Thursday, June 21, 2018

Comments by dralcorn

Showing 1 of 1 comments.

  • Thank you, Kelly, for this article which raises the issue of spirituality in mental health, without the dogma!
    I am a practicing psychiatrist with one foot in the mainstream, pharma based world, and one in the spiritual healing world. I am often moved by the idea of treating people without meds, and have done so many times. But there are times when everything I have tried to do isn’t enough, and meds have been helpful, undeniably. The problem is i can’t tell when it is right to use meds and when it is not. I don’t think anyone has seriously tried to study this question.
    One of the problems in talking about this is that is hard to define what we mean by spiritual in operational terms. What it means to me is, yes, we have a soul, and the basic understanding of hte universe is that consciousness is primary, and the material world secondary in importance, but how do we translate that into action?
    Similarly, when we use the word shamanic, it needs more definition. I say that in my practice I use shamanic techniques. I do not call myself a shaman. If somebody else wants to say that about me, OK, I won’t argue. But I do not live in a traditional, indigenous culture. I was raised in a Protestant way.
    What I mean is that I recognize that disembodies spirits have an effect on people and that effect can be described by a long list of what we call symptoms of mental illness, from lack of energy to hearing voices and everything in between. I have successfully treated people who are experiencing distressing auditory hallucinations (hearing voices), by using a trance based depossession technique. I have also failed to treat some people who have such experiences by using that technique. I know that in some cases the so-called illness simply stops after a few sessions of depossession, and it does not return. And I know that sometimes repeated efforts to remove “spirits” from the patient doesn’t work at all.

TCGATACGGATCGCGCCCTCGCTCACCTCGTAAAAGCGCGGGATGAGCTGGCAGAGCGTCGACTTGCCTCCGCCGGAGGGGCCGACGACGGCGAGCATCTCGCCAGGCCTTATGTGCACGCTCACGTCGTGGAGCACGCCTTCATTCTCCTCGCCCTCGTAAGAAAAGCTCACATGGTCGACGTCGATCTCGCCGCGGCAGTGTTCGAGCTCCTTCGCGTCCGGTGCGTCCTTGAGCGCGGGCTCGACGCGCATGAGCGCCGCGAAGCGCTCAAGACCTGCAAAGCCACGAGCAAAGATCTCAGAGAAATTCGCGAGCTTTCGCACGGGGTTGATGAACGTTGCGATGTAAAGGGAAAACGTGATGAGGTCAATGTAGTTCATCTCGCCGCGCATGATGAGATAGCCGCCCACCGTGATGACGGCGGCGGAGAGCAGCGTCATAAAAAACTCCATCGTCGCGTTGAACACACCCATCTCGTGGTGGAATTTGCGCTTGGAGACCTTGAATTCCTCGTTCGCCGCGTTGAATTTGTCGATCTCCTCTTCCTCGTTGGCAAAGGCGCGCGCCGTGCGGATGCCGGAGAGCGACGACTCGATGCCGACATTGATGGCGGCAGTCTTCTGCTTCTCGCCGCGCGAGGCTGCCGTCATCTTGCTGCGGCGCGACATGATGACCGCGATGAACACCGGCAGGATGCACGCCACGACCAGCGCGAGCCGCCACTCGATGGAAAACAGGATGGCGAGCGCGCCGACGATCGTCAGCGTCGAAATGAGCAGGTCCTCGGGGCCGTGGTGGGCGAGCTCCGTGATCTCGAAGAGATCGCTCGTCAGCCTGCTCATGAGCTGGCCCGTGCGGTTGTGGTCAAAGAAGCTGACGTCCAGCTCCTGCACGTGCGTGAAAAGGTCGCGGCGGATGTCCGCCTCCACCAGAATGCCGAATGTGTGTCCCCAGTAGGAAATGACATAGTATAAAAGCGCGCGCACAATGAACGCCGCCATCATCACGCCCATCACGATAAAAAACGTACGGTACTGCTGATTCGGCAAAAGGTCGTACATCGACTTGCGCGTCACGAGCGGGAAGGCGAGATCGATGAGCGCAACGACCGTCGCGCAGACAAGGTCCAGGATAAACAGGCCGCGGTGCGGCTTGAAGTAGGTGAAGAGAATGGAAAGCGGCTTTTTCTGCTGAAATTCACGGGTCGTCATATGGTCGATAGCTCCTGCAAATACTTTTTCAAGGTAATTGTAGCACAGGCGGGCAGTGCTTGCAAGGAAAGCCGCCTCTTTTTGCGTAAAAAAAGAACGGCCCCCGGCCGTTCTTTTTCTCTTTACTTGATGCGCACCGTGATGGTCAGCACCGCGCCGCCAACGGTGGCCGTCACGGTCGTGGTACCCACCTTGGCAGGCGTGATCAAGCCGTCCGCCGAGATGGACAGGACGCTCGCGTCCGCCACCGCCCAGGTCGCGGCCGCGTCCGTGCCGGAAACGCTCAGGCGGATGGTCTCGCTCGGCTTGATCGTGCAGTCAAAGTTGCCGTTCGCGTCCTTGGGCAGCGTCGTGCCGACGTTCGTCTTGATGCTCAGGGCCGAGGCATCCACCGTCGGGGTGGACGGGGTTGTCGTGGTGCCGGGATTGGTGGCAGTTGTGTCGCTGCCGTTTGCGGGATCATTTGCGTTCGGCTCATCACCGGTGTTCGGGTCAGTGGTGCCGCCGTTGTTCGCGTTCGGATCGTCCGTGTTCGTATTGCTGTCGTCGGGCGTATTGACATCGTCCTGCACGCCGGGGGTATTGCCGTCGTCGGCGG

This, to me, is a spiritual approach to healing. When it works, it is like a miracle. When it doesn’t I just feel like I am not as good at it as I would like to be.
    My approach involves some of the things Dr. Brogan is talking about, such as empowering the patient, listening and accepting their understanding of hte distressing phenomenon, not imposing my beliefs on them, not labeling the person by some diagnosis.
    Some of my colleagues think I have gone “around the bend.” Others with whom I have talked about his have honestly told me they are afraid to “go there,” that the idea of doing something about spirit attachment is just too scary. But it is very clear to me that there is no real scientific basis for believing that brain function is the primary issue in psychosis. I think it is more likely that spirit intrusion disrupts brain function.
    I plan to post a case example or two about this here, but I need to get permission from the patients before I do that.

    Robert W. Alcorn, MD